Many U.S. labor groups and human rights organizations opposed some or all of the three trade pacts. U.S. business groups enthusiastically backed the accords. Colombia's embassy in Washington hailed what it called the start of "a new era" of bilateral relations.

In a statement, President Obama described congressional passage of the trade deals as "a major win for American workers and businesses".

You May Like

Video On The Scene: In Gaza, Darkness Brings Dread and Death

Palestinians fear nighttime bombardment, VOA correspondent finds More

African Small Farmers Could Be Key to Ending Food Insecurity

Experts say providing access to microloans, crop insurance, better storage facilities, irrigation, road systems and market information could enable greater production More

University of Michigan Wins Solar Car Race

Squad guided its student-designed solar-powered vehicle to fifth consecutive time victory in eight-day bi-annual American Solar Challenge More

This forum has been closed.
Comments
     
There are no comments in this forum. Be first and add one

Featured Videos

Your JavaScript is turned off or you have an old version of Adobe's Flash Player. Get the latest Flash player.
Vietnamese Staging Chinese Product Boycott After Oil Rig Spati
X
Reasey Poch
July 28, 2014 7:18 PM
China recently pulled an oil rig from an area of the disputed South China Sea that Vietnam also claims. Despite the action, the incident has had a lingering effect on consumers in Vietnam. VOA's Reasey Poch reports from Hanoi on an effort to boycott Chinese products.
Video

Video Vietnamese Staging Chinese Product Boycott After Oil Rig Spat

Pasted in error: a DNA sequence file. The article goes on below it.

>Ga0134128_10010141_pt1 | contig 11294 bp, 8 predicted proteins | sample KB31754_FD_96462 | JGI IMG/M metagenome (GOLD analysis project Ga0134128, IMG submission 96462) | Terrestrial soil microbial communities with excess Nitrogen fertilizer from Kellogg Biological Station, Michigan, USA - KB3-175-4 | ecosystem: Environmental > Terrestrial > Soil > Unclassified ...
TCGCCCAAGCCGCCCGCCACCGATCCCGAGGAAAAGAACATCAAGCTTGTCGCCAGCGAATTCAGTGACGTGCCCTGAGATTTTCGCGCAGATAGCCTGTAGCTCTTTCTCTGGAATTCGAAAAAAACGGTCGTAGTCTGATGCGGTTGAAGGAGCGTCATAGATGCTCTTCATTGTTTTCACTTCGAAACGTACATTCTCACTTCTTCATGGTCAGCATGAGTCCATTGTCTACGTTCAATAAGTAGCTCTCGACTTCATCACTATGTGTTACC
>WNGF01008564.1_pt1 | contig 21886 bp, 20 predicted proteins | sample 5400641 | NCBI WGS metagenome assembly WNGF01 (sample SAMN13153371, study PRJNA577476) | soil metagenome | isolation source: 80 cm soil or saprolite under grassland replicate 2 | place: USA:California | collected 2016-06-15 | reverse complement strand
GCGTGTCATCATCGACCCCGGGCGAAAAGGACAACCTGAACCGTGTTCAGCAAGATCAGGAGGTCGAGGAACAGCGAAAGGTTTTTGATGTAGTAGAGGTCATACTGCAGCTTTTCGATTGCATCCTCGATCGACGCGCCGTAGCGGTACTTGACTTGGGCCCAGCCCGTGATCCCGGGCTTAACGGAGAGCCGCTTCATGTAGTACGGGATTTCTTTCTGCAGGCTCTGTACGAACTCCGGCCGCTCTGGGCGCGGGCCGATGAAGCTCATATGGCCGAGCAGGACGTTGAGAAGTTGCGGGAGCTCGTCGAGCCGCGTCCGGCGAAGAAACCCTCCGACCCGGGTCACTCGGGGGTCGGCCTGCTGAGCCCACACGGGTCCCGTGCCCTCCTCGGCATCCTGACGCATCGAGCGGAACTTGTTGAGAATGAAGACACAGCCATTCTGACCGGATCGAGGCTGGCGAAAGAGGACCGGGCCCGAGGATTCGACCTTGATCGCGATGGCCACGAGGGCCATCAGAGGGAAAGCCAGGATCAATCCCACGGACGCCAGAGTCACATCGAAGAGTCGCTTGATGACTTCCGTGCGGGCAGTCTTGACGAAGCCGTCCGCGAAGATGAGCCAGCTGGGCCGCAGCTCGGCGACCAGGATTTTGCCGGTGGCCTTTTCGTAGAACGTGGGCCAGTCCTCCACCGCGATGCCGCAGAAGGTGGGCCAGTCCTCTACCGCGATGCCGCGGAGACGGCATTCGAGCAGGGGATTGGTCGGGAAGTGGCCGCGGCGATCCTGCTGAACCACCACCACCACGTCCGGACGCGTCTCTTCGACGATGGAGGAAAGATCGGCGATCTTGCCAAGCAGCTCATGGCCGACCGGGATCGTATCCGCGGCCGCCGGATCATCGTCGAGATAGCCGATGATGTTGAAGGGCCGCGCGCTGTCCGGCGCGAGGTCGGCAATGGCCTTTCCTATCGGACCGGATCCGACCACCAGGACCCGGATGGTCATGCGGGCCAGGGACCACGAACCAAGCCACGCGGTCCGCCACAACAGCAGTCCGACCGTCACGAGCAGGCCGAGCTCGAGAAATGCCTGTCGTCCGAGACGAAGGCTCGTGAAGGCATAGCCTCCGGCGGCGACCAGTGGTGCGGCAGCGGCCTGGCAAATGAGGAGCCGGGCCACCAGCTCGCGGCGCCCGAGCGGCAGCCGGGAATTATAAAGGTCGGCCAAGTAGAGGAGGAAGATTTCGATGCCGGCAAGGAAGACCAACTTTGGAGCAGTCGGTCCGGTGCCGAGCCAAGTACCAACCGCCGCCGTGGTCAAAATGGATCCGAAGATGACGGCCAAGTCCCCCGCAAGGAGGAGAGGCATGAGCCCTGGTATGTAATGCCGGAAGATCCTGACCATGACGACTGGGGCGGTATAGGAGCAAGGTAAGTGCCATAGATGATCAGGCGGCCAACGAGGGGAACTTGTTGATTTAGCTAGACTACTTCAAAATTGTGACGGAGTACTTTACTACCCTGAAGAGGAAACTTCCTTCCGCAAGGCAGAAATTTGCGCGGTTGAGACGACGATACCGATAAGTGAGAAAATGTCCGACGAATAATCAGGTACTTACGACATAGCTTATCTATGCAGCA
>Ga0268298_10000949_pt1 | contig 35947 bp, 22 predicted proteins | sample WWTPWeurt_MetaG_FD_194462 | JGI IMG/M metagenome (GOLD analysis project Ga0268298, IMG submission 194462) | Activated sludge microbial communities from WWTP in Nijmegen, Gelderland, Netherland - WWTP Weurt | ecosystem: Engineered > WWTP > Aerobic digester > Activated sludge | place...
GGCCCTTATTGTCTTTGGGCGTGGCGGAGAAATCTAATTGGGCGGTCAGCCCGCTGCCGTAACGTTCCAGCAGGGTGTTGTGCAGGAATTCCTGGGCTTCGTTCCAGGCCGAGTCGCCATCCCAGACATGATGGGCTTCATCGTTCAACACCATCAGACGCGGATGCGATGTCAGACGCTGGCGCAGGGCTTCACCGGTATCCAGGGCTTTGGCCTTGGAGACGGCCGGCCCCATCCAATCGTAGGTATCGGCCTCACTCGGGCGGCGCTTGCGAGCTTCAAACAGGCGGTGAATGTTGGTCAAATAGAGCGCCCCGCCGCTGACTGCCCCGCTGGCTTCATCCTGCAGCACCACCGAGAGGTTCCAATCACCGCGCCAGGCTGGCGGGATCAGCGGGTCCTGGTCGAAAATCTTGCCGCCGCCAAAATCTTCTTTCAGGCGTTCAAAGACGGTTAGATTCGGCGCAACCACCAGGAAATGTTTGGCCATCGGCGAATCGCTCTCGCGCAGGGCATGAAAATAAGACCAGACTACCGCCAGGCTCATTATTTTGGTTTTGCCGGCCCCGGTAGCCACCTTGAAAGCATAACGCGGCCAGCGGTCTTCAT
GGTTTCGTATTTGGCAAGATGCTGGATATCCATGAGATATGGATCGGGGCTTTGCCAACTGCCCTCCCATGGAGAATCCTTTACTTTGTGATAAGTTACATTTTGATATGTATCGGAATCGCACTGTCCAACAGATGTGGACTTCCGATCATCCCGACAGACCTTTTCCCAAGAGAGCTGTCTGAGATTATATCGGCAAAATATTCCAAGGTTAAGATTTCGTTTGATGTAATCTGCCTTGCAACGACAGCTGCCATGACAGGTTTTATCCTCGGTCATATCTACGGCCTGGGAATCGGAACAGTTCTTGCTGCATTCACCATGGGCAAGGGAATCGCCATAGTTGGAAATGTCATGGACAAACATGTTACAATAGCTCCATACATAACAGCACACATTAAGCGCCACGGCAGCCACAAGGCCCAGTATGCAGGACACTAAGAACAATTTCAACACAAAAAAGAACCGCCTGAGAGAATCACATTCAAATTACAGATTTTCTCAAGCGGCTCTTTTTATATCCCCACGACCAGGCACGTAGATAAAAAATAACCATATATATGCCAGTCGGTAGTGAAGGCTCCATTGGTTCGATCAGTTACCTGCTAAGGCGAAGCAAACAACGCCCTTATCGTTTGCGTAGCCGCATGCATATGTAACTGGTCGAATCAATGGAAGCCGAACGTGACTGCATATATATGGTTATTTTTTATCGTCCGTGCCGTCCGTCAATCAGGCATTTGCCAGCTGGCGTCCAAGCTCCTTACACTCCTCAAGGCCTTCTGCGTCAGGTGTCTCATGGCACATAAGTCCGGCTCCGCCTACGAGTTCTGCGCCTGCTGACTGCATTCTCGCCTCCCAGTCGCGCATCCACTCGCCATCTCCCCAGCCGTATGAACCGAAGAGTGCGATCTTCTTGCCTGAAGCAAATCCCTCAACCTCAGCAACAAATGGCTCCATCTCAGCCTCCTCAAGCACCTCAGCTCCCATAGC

China recently pulled an oil rig from an area of the disputed South China Sea that Vietnam also claims. Despite the action, the incident has had a lingering effect on consumers in Vietnam. VOA's Reasey Poch reports from Hanoi on an effort to boycott Chinese products.
Video

Video ESA Spacecraft to Land on a Comet

After a long flight through deep space, a European Space Agency probe is finally approaching its target -- a comet millions of kilometers away from earth. Scientists say the mission may lead to some startling discoveries about the origins of the water on earth. VOA’s George Putic has more.
Video

Video Young Africans Arrive in US for Leadership Program

President Barack Obama's Young African Leadership Initiative has brought hundreds of young Africans to the United States for a six-week program aimed at building their knowledge and skills in fields such as public administration and business. Out of the 50,000 young Africans who applied for the program, just one percent was accepted. VOA's Laurel Bowman caught up with some of those who made the cut and has this report.
Video

Video In Honduras, Amnesty Rumors Fuel US Migration Surges

False rumors in Central America are fueling the current surge of undocumented young people being apprehended at the U.S. border. The inaccurate claims suggest the U.S. will give amnesty to young migrants from the region. As VOA's Brian Padden reports from Honduras, these rumors trace back to President Obama's 2012 executive order to halt deportations for some young undocumented immigrants already living in the United States.
Video

Video Students in Business for Themselves

They're only high school students, but they are making accessories for shoes, fabricating backpacks and doing product photography - all through their own businesses. It's the result of a partnership between a non-profit organization that teaches entrepreneurship and their schools. VOA's Mike O'Sullivan and Deyane Moses met the budding entrepreneurs near Los Angeles.
Video

Video Astronauts Train in Underwater Lab

In the world’s only underwater laboratory, four U.S. astronauts train for a planned visit to an asteroid. The lab - called Aquarius- is located five kilometers off Key Largo, in southern Florida. Living in close quarters and making excursions only into the surrounding ocean, they try to simulate the daily routine of a crew that will someday travel to collect samples of a rock orbiting far away from earth. VOA’s George Putic has more.

AppleAndroid